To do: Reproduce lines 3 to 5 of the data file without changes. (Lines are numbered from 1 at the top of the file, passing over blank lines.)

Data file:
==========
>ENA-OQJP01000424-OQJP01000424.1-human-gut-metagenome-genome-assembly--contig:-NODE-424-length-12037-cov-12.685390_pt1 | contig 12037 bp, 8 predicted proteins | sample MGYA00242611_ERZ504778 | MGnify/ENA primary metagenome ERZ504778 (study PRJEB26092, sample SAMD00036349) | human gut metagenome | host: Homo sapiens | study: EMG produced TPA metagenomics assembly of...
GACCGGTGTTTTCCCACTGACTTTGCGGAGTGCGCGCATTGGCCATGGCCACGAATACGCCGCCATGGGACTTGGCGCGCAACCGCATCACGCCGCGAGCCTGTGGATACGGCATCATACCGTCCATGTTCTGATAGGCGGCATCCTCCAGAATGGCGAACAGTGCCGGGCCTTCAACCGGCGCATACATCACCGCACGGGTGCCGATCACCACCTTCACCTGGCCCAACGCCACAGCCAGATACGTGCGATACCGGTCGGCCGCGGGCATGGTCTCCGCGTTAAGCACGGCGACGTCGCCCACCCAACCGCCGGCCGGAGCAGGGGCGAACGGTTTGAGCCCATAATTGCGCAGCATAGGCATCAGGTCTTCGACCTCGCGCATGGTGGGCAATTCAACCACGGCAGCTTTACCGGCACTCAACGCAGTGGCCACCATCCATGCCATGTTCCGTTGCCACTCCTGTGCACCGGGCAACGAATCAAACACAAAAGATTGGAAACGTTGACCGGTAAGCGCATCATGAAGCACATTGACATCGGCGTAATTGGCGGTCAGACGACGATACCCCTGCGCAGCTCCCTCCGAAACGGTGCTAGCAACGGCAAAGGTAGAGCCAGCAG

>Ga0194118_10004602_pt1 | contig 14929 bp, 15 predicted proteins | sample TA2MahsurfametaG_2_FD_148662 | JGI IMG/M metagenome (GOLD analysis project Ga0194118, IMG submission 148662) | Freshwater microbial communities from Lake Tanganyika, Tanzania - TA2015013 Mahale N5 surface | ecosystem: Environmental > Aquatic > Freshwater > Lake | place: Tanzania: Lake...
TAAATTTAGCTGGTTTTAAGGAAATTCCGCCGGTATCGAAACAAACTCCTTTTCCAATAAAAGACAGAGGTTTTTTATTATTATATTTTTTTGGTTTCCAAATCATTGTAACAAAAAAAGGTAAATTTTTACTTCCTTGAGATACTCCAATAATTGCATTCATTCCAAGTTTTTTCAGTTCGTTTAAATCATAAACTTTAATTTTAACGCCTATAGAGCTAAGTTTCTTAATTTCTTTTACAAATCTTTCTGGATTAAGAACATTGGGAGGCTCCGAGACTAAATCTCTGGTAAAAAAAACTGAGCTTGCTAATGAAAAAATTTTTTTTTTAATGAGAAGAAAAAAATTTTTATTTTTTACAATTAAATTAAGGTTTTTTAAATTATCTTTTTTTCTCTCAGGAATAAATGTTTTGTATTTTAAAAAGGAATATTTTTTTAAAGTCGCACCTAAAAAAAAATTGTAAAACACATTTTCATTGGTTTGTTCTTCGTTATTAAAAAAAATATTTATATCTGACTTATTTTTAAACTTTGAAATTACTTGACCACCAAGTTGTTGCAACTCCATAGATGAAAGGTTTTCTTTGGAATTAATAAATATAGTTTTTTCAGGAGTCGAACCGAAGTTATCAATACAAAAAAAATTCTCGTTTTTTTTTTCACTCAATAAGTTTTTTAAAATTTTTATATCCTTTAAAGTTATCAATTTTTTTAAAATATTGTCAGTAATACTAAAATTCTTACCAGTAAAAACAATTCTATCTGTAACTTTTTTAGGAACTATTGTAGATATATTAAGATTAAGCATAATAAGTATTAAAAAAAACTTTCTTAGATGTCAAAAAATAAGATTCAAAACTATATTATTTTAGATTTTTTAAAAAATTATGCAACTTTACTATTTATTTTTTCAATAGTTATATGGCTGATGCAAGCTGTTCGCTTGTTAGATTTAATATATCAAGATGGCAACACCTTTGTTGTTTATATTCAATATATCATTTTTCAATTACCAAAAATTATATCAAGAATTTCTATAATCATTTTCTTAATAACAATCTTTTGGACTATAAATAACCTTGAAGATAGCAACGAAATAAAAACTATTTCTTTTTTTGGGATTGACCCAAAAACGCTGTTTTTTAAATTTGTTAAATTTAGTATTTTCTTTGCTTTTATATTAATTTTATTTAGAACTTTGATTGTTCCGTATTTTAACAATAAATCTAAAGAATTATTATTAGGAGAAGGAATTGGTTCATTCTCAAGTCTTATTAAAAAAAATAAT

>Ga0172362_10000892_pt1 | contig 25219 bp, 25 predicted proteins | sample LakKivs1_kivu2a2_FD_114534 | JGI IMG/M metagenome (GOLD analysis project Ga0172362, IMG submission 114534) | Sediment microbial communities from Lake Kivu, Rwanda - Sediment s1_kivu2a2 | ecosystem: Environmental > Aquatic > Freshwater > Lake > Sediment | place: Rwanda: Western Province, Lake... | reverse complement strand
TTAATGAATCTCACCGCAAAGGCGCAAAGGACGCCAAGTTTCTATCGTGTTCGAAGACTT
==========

>Ga0194118_10004602_pt1 | contig 14929 bp, 15 predicted proteins | sample TA2MahsurfametaG_2_FD_148662 | JGI IMG/M metagenome (GOLD analysis project Ga0194118, IMG submission 148662) | Freshwater microbial communities from Lake Tanganyika, Tanzania - TA2015013 Mahale N5 surface | ecosystem: Environmental > Aquatic > Freshwater > Lake | place: Tanzania: Lake...
TAAATTTAGCTGGTTTTAAGGAAATTCCGCCGGTATCGAAACAAACTCCTTTTCCAATAAAAGACAGAGGTTTTTTATTATTATATTTTTTTGGTTTCCAAATCATTGTAACAAAAAAAGGTAAATTTTTACTTCCTTGAGATACTCCAATAATTGCATTCATTCCAAGTTTTTTCAGTTCGTTTAAATCATAAACTTTAATTTTAACGCCTATAGAGCTAAGTTTCTTAATTTCTTTTACAAATCTTTCTGGATTAAGAACATTGGGAGGCTCCGAGACTAAATCTCTGGTAAAAAAAACTGAGCTTGCTAATGAAAAAATTTTTTTTTTAATGAGAAGAAAAAAATTTTTATTTTTTACAATTAAATTAAGGTTTTTTAAATTATCTTTTTTTCTCTCAGGAATAAATGTTTTGTATTTTAAAAAGGAATATTTTTTTAAAGTCGCACCTAAAAAAAAATTGTAAAACACATTTTCATTGGTTTGTTCTTCGTTATTAAAAAAAATATTTATATCTGACTTATTTTTAAACTTTGAAATTACTTGACCACCAAGTTGTTGCAACTCCATAGATGAAAGGTTTTCTTTGGAATTAATAAATATAGTTTTTTCAGGAGTCGAACCGAAGTTATCAATACAAAAAAAATTCTCGTTTTTTTTTTCACTCAATAAGTTTTTTAAAATTTTTATATCCTTTAAAGTTATCAATTTTTTTAAAATATTGTCAGTAATACTAAAATTCTTACCAGTAAAAACAATTCTATCTGTAACTTTTTTAGGAACTATTGTAGATATATTAAGATTAAGCATAATAAGTATTAAAAAAAACTTTCTTAGATGTCAAAAAATAAGATTCAAAACTATATTATTTTAGATTTTTTAAAAAATTATGCAACTTTACTATTTATTTTTTCAATAGTTATATGGCTGATGCAAGCTGTTCGCTTGTTAGATTTAATATATCAAGATGGCAACACCTTTGTTGTTTATATTCAATATATCATTTTTCAATTACCAAAAATTATATCAAGAATTTCTATAATCATTTTCTTAATAACAATCTTTTGGACTATAAATAACCTTGAAGATAGCAACGAAATAAAAACTATTTCTTTTTTTGGGATTGACCCAAAAACGCTGTTTTTTAAATTTGTTAAATTTAGTATTTTCTTTGCTTTTATATTAATTTTATTTAGAACTTTGATTGTTCCGTATTTTAACAATAAATCTAAAGAATTATTATTAGGAGAAGGAATTGGTTCATTCTCAAGTCTTATTAAAAAAAATAAT

>Ga0172362_10000892_pt1 | contig 25219 bp, 25 predicted proteins | sample LakKivs1_kivu2a2_FD_114534 | JGI IMG/M metagenome (GOLD analysis project Ga0172362, IMG submission 114534) | Sediment microbial communities from Lake Kivu, Rwanda - Sediment s1_kivu2a2 | ecosystem: Environmental > Aquatic > Freshwater > Lake > Sediment | place: Rwanda: Western Province, Lake... | reverse complement strand